QOTD - Do Executives Get InfoSec?

[...] security issues have been worded in arcane language since they first came about – and this has led to the emergence of the Chief (information) Security Officer.

This means that the rest of the C-level staff can carry on as they want – cyber security is someone else's responsibility. Unfortunately, CSO staff tend to be security specialists – not business specialists, and so get in the way of business happening, with more of an approach of “don't do this”, rather than “how can we do this securely?”.

Security has to be baked in to the business – and not just at a cyber level.  Security is a business issue, and has to include how people operate; how information is used (including via telephone, paper and any other way).
-- Clive Longbottom, founder and analyst at Quocirca

Src: CEOs still don't get cyber security, study finds - SC Magazine UK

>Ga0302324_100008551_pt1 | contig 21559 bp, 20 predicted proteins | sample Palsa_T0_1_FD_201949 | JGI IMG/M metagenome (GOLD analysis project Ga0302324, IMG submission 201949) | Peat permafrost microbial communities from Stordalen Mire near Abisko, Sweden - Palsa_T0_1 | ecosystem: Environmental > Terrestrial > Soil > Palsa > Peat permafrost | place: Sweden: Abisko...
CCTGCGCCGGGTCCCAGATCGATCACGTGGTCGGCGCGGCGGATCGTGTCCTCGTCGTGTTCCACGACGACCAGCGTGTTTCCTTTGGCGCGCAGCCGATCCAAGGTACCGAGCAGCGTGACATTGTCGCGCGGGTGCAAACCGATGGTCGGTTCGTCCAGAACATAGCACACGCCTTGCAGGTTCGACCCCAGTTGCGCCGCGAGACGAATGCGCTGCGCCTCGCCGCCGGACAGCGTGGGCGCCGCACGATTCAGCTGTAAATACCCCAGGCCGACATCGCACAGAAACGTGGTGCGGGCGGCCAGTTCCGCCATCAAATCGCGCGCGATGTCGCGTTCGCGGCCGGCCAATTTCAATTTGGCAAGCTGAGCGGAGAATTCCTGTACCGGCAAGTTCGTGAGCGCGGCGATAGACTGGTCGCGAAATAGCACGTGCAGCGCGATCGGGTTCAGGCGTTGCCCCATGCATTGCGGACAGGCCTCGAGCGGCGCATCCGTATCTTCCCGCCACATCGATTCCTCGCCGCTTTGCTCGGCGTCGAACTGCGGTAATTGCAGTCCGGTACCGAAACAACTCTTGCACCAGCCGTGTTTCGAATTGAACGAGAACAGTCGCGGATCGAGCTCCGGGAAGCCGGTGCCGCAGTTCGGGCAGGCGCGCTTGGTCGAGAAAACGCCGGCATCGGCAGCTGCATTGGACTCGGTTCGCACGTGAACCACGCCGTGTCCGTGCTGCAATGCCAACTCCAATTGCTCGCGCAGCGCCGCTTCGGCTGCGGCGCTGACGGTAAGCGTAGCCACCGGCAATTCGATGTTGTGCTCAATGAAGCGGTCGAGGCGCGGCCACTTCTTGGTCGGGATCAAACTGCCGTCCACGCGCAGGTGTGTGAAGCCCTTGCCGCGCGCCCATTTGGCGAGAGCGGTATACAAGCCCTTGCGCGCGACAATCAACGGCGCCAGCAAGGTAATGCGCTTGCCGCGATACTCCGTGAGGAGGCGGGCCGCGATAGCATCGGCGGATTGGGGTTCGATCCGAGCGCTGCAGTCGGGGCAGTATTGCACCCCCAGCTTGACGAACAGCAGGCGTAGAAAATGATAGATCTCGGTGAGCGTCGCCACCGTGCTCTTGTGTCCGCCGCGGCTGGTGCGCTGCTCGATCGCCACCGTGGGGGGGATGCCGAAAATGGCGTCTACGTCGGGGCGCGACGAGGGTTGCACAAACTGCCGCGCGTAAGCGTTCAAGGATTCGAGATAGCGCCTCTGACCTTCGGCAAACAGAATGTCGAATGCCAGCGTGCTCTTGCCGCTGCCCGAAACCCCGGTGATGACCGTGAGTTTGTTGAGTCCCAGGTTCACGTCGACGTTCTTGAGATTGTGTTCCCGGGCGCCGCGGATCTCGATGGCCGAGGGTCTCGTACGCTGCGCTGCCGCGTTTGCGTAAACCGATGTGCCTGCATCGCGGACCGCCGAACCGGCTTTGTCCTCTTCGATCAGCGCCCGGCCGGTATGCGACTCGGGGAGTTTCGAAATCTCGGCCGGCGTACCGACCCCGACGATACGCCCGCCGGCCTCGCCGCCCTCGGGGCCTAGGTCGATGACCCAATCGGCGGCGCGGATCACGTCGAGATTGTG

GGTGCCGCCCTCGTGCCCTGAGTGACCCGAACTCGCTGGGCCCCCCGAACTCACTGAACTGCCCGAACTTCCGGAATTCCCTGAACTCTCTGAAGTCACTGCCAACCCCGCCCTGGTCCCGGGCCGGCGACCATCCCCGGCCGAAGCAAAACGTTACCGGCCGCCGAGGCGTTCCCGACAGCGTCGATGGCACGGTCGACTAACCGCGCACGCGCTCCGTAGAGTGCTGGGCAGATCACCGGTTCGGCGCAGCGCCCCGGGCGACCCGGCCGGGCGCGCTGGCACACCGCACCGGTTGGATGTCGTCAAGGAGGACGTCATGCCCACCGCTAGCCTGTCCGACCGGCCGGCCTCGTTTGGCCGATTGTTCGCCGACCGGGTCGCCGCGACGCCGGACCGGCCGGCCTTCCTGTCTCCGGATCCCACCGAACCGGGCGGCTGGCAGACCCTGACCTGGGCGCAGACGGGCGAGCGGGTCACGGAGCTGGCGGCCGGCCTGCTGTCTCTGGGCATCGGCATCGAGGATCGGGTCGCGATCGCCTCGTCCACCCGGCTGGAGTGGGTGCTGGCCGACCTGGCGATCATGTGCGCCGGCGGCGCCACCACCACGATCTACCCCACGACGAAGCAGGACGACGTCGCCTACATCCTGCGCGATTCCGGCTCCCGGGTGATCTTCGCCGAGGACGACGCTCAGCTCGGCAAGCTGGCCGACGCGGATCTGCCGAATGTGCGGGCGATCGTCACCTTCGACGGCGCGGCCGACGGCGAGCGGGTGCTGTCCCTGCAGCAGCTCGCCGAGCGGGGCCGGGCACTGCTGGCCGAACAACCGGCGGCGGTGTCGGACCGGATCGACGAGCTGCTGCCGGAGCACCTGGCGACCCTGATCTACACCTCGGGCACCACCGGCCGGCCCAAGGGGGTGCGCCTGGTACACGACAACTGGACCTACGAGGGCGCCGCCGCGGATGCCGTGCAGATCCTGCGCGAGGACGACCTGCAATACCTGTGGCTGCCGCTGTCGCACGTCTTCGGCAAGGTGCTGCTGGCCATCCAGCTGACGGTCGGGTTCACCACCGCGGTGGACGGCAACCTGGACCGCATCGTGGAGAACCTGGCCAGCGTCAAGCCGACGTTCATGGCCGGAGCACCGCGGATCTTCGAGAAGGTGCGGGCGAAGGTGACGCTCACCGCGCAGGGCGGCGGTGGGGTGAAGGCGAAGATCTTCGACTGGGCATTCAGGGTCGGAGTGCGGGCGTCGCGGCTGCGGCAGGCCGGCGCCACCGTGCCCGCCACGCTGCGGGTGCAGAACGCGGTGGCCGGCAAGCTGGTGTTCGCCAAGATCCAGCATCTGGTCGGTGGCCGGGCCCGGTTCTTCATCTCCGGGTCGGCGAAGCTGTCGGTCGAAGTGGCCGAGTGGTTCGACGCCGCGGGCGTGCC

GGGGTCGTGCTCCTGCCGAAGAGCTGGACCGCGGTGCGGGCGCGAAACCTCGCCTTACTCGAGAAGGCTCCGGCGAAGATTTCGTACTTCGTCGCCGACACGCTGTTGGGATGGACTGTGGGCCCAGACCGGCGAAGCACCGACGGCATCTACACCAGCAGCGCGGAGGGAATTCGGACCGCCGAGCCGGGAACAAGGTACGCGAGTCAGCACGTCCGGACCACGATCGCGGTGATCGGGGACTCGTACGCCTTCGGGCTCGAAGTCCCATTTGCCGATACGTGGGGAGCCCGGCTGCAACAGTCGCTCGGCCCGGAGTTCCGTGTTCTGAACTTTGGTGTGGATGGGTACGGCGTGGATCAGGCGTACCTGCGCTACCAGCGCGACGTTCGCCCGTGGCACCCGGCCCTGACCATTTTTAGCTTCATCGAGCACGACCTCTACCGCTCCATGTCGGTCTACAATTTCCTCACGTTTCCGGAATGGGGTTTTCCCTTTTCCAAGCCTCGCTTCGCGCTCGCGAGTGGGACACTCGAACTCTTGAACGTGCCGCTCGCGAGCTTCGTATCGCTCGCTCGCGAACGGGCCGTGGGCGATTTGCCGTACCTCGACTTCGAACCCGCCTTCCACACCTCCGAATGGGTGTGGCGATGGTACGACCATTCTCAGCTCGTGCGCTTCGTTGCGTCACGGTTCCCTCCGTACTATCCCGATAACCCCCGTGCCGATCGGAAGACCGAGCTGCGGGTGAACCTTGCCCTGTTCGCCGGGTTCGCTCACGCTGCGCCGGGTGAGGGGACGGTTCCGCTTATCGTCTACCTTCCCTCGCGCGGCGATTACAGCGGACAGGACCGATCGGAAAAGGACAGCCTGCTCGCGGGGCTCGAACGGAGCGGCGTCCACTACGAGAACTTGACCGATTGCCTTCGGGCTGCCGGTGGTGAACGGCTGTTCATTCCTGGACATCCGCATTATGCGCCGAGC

QOTD - Visa's CRO on High-Level Support of InfoSec & Risk

If you don't have the support of the CEO, or the board, or the owners ... you will never get anything done. Period.
-- Ellen Richey, Visa International's Chief Enterprise Risk Officer

Src: IT security is national security -- but you're not alone - Network World

QOTD - On the Value of Watering Holes

Unable to breach the computer network at a big oil company, hackers infected with malware the online menu of a Chinese restaurant that was popular with employees. When the workers browsed the menu, they inadvertently downloaded code that gave the attackers a foothold in the business’s vast computer network.

[...] the lesson from the incident was clear: Companies scrambling to seal up their systems from hackers and government snoops are having to look in the unlikeliest of places for vulnerabilities.
-- Nicole Perlroth, technology reporter for The New York Times

Note: emphasis is mine.

Src: Hackers Lurking in Vents and Soda Machines - NYTimes.com